Dawn Eliashiv was checking in her luggage at LAX when she and the group participating in the recent Family Solidarity Mission to Israel heard about the April 20 bombing in Kfar Saba that left two dead and 40 injured. At that moment, she asked herself the question that had many a time crossed her mind in the previous weeks: "I really want to support Israel, but is it really the right thing to do to send my child there now?"
The answer to this question became clear to Eliashiv and the other parents of Pressman Academy middle-school students who may have been hesitant to send their children on this 10-day mission to Israel organized by The Jewish Federation of Greater Los Angeles as part of the Los Angeles-Tel Aviv Partnership, a school twinning program that matches Jewish students from Los Angeles with students from schools in Tel Aviv to fortify links among them and to enrich their Jewish identities. While the current crisis may have deterred some schools and parents from participating in the exchange programs, Pressman Academy and Milken Community High School of Stephen S. Wise Temple demonstrate that such programs can thrive despite the tense security situation.
"Unfortunately, in the past few months, I've been hearing parents, teachers and principals explain that it was too risky to come to Israel," said Doron Kochavi, Tel Aviv chair of the Los Angeles-Tel Aviv Partnership's education committee. "We really need this support from Jews living in the Diaspora. Here in the Mideast we are very isolated, and we are at an important junction in the relationship between Israel and Diaspora communities."
The Pressman students were originally scheduled to come to Israel for 10 days without their parents in December, but that trip was put on hold amid safety concerns. In the interim, students and staff from the Magen Elementary School in Tel Aviv, Pressman's twin school, came to Los Angeles in March as scheduled. The connection forged with Los Angeles students and subsequent correspondence assisted in alleviating any fears regarding safety and actually generated excitement for the trip.
"When children came in March, it created so much enthusiasm among the children that they told their parents, 'We want to go to Israel,'" said Sandra Braun, mother of Pressman sixth-grader Jonah.
"It's rough in Israel, and I think it's important that they come here during the rough times," said Magen sixth-grader Noa Gilon. "We also explained to them that the violence wasn't in our area."
Once proper time was given to address concerns regarding safety, the Federation and the Pressman staff and parents decided to make the trip a "Family Solidarity Mission" in which one parent would have the option of escorting his or her child to Israel. Subsequently, 23 students, 16 parents and three staff members from Pressman participated in the trip with students staying with an Israeli family, often the family of the student whom they hosted in Los Angeles, and parents at a hotel.
Some parents had no hesitations to send their children, both because of the popular notion that the big cities are not near the battle zones and because of their convictions. "To not come is self-defeating, gives into the terror and is an unnecessary extreme reaction even under these circumstances," said Steven Sponz, father of fifth-grader Ricky.
For many of the 21 Milken 10th-grade students currently studying for three months at Tichon Hadash (New High School) in Tel Aviv as part of the school twinning program, the current security situation was hardly a concern. In fact, the violence broke out while the Tichon Hadash students were spending their three months at Milken, which gave the students the opportunity to become informed and work through any concerns and fears together.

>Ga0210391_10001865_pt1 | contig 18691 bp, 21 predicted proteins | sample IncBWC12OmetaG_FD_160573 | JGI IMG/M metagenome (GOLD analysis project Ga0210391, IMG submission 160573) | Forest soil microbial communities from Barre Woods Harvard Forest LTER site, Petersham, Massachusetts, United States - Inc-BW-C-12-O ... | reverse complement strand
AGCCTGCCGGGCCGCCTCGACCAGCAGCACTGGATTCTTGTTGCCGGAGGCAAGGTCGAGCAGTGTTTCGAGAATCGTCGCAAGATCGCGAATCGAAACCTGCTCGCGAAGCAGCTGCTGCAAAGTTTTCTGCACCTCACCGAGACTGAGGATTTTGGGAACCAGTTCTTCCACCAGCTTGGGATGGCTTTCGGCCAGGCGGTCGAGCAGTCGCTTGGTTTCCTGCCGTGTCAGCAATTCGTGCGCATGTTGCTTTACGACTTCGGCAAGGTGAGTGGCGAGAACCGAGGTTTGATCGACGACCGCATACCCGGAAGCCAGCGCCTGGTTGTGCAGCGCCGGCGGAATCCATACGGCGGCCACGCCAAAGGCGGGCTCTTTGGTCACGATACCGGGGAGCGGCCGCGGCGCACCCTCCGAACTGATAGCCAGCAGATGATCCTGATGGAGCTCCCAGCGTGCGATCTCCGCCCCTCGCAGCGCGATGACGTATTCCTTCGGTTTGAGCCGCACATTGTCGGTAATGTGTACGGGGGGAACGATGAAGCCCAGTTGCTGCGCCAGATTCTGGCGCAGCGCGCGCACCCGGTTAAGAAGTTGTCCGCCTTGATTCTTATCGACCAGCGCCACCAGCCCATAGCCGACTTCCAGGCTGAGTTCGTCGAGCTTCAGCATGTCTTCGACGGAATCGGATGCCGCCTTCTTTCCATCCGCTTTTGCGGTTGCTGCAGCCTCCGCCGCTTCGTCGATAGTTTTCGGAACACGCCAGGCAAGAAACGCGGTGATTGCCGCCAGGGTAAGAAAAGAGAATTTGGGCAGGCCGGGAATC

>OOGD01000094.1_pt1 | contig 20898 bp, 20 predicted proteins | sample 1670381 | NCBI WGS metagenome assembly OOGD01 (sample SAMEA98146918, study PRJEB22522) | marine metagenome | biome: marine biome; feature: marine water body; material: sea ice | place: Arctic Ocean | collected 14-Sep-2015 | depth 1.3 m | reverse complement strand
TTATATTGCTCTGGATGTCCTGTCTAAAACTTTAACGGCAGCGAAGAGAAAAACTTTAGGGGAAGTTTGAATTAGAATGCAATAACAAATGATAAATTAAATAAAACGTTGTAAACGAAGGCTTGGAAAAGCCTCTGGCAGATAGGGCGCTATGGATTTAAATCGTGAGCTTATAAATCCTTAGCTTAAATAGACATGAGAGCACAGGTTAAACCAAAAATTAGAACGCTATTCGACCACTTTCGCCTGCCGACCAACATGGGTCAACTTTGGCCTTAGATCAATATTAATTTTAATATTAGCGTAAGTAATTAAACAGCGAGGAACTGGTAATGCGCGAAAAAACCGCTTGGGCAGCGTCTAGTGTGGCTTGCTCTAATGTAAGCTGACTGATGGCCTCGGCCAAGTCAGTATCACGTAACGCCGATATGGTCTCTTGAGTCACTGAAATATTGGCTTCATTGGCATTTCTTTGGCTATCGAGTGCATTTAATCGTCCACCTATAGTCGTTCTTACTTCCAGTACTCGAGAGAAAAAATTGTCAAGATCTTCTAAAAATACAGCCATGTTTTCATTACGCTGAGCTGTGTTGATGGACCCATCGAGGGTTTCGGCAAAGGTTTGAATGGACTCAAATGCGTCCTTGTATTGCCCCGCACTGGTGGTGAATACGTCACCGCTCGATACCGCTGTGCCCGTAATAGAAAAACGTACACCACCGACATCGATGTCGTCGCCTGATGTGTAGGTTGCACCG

When the news splashed reports of the erupting violence in October, the Israeli students were in regular touch with their parents, who often countered the gravity of the images they were receiving from the news wires.
"It seems much worse when you're in Los Angeles," said Omer Bachar at a festive Yom HaAtzmaut barbecue that took place at the home of one of the Israeli students. "It's bigger on the news. Here in Israel you don't feel it as much."
With a few exceptions, the Milken parents and students remained steadfast in their decision to participate in the program. However, students were prohibited from riding on buses, and they were required to carry cell phones at all times. When they heard news of bombings, students were often cautioned to stay away from certain areas and crowds. Aside from these restrictions, the program was generally unaffected by the security situation.
"At first we didn't know if the group would come here," said Hagai Nivron, a Tichon Hadash parent who plays an active role in organizing family trips. "We were very concerned. Then again, we were very glad when they decided to send their kids over. We really appreciated it, and I think the kids are having the time of their lives. Maybe they wouldn't go everywhere, but I think the experience is for them to be together, and they are together, and they live daily lives with Israelis. They have adjusted almost like the Israeli kids and they just accept it. I don't think they are bothered. There is no other way to live in this country."
It was such appreciation that was often expressed by the staff, parents and students of the Israeli schools that further convinced the parents on the Family Solidarity Mission that they were doing the right thing in sending their kids.
"When I came here, I was very moved by how everybody was so appreciative of our visit, kind of surprised that we came," said Eliashiv, whose fears relaxed as the program progressed. "I was surprised to hear it repeated one time after the other. I realized that the trip was more special than I had envisioned."
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